1. Ananda-USA Says:

    This author should not criticize the former President Mahinda Rajapaksa for having helped to get the loans to build SAITM. That is irrelevant. As far as I know, MR did not also accept the responsibility for getting the credentials for the SAITM graduates.

    On the other hand, MR is wrong when ge says the law cannot interfere. If SAITM is alleging that the SLMC is obstructing or not granting it medical training certification UNFAIRLY, that is indeed a matter for the courts to decide, with the help of a panel of medical experts to advise it.

    The standards setting body in Sri Lanka for medical credentials is the SKMC. Normally, SAITM should work with the SLMC to determine what those standards are, incliding the courses of instruction, the facilities and training required to meet them, and the final certification examination conducted by the SLMC.

    There should be equity in the standards between the government run medical colleges and those setup for SAITM. The standards for SAITM cannot be either more rigorous, or less rigorous, than those for SAITM.

    Under law, the SLMC cannot, and should not, be arbitrary in their decisions regarding the standards it demands from SAITM or refuse to provide the same stsndards setting servicrs it provides to government medical colleges.

    If SAITM determines that the SLMC is discriminating against it in this matter for any reason, it does have the right to redress through the courts. The law can and should intervene. The courts should establish a qualified panel of experts to investigate whether SLMC has written standards that must be met by government colleges and whether those standards were met by SAITM, and if not what the remedial actions should be.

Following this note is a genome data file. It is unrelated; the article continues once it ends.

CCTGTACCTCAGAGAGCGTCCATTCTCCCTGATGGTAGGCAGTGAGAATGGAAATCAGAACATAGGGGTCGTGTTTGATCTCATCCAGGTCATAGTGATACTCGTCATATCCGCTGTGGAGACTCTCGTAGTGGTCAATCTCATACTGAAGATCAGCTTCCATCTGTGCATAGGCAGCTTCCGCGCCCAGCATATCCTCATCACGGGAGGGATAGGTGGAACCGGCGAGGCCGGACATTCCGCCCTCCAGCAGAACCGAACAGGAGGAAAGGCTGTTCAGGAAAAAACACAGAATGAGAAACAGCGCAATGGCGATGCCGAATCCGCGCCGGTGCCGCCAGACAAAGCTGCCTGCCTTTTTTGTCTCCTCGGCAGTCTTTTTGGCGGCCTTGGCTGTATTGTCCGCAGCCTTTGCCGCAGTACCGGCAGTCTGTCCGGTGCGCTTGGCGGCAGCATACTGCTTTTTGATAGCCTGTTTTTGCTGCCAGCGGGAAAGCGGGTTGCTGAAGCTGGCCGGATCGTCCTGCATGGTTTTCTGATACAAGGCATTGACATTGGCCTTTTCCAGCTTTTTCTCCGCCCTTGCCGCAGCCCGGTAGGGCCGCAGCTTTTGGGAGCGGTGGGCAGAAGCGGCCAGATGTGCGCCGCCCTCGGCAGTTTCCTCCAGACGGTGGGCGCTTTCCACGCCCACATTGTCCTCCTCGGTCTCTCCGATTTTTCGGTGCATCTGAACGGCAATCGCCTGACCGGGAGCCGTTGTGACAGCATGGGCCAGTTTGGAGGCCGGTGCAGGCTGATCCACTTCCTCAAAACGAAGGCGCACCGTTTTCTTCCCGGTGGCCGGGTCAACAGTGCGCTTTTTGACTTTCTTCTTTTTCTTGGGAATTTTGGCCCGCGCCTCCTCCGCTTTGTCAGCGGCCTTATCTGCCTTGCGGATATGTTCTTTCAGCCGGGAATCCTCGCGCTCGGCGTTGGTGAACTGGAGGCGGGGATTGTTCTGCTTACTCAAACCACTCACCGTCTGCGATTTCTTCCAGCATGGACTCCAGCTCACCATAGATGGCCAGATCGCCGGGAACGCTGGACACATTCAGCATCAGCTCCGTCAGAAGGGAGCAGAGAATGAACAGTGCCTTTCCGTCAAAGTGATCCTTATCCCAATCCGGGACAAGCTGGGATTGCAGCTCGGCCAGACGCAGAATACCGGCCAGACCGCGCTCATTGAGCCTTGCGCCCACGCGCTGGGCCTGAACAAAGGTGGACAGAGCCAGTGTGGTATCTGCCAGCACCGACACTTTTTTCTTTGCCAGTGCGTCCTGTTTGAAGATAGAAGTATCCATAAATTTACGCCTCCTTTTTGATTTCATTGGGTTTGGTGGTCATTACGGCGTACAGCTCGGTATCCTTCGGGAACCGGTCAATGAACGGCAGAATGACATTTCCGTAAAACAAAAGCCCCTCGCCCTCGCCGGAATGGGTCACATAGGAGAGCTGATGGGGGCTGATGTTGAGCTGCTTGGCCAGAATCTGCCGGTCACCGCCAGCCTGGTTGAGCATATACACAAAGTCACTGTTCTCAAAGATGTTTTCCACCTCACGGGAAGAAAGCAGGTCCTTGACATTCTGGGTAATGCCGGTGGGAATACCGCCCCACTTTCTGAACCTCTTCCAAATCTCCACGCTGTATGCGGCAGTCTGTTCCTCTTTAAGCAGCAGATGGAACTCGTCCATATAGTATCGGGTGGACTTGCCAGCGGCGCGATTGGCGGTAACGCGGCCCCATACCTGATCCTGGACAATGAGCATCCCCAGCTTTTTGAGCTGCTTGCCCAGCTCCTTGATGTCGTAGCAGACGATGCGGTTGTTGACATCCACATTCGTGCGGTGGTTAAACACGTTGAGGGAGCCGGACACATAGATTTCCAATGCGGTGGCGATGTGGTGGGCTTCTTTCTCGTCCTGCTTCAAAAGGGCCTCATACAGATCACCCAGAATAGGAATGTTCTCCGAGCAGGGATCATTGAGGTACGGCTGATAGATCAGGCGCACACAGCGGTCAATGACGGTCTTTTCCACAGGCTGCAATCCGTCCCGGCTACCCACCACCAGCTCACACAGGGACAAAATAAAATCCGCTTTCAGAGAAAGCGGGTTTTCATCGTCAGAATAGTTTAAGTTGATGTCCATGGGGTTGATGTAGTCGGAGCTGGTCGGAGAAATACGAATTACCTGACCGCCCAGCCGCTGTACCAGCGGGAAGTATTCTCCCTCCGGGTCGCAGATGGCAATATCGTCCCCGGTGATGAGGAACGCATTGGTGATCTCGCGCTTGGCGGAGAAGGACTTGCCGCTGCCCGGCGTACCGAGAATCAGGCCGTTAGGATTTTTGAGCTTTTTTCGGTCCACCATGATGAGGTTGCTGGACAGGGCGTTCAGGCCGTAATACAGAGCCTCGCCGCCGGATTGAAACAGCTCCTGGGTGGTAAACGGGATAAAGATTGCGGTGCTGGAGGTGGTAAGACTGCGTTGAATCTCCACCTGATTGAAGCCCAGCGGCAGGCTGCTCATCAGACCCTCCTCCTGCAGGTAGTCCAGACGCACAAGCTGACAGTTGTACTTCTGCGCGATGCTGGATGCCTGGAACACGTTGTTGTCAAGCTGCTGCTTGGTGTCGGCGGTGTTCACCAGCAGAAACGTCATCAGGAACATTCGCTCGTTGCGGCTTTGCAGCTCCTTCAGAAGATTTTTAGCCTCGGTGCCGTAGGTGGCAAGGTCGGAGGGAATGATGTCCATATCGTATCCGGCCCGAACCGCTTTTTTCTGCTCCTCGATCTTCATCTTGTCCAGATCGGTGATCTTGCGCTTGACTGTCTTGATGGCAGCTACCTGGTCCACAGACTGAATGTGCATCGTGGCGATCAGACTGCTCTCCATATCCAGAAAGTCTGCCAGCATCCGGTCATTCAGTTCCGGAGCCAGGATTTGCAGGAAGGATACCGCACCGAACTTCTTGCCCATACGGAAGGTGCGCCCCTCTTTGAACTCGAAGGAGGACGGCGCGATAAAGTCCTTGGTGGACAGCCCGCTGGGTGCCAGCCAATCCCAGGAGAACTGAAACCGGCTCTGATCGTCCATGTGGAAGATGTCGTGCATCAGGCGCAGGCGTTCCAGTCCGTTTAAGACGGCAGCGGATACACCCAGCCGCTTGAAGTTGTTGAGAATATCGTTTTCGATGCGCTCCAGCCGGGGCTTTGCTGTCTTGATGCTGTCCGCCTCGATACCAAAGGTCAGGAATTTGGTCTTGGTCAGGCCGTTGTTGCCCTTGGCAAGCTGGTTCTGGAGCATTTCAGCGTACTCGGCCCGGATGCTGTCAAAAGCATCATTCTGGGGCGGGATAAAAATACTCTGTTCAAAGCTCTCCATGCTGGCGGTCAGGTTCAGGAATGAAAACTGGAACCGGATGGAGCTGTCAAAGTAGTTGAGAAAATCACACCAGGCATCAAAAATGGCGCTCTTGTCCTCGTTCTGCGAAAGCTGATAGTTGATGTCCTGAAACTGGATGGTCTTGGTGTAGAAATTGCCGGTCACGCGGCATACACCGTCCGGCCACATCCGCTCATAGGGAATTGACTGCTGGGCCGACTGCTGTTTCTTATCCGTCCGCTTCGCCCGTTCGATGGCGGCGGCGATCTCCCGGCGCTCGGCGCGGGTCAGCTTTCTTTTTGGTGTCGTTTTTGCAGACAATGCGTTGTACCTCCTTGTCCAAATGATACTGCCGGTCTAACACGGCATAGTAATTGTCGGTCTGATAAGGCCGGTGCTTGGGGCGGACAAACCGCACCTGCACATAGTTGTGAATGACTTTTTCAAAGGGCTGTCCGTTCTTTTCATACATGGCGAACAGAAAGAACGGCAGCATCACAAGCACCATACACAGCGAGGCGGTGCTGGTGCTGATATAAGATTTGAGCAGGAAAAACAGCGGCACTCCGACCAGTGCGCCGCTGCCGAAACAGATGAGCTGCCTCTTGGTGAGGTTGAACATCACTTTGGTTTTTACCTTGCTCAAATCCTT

As I see it, this is a TURF BATTLE between vested interests with economic, political and egotistic agendas. There is no institution better equipped than the National Court System to dispense justice in this matter in the national interest.

    Certainly the Judges are not medical doctors, but they don’t have to be. They can appoint a balanced panel of medical doctors, a medical jury if you will, to advise them on those matters beyond their own field of expertise, and come to an reasonable and equitable solution, just as they do in all other disputes between people in which they are not the experts in the field.

  2. Ananda-USA Says:

    Oops! I meant to say that the “standards for SAITM cannot be either more rigorous, or less rigorous, than those for government medical colleges”.

  3. Ananda-USA Says:

    We need both government medical colleges and private medical colleges to meet the needs if capable students and the citizens who need doctors.

    Many of our doctors are fleeing abroad as soon as they complete their compulsory service, and the nation is running short of medical doctors.

    On the other hand, students who are able to afford it are forced to go abroad to study in foreign medical colleges, creating a drain on the nation’s foreign exchange.

    The best way to address both if these problems while retaining the freedom of action of both doctors and students is to create more medical schools that can maintain good standards to train our willing students.

    If the government cannot expand the facilities fast enough, let private schools do so, in the National Interest, while making certain they meet the necessary standards!

    Done the right way, Sri Lanka can become a popular Center of Medical Expertise to the world, where people can come from all over the world to get better and cheaper medical SERVICES than anywhere else!

  4. Randeniyage Says:

    It is JVP that has taken lead in sabotaging the country by misleading young students. Meanwhile MR too is taking advantage which shall be condemned even more.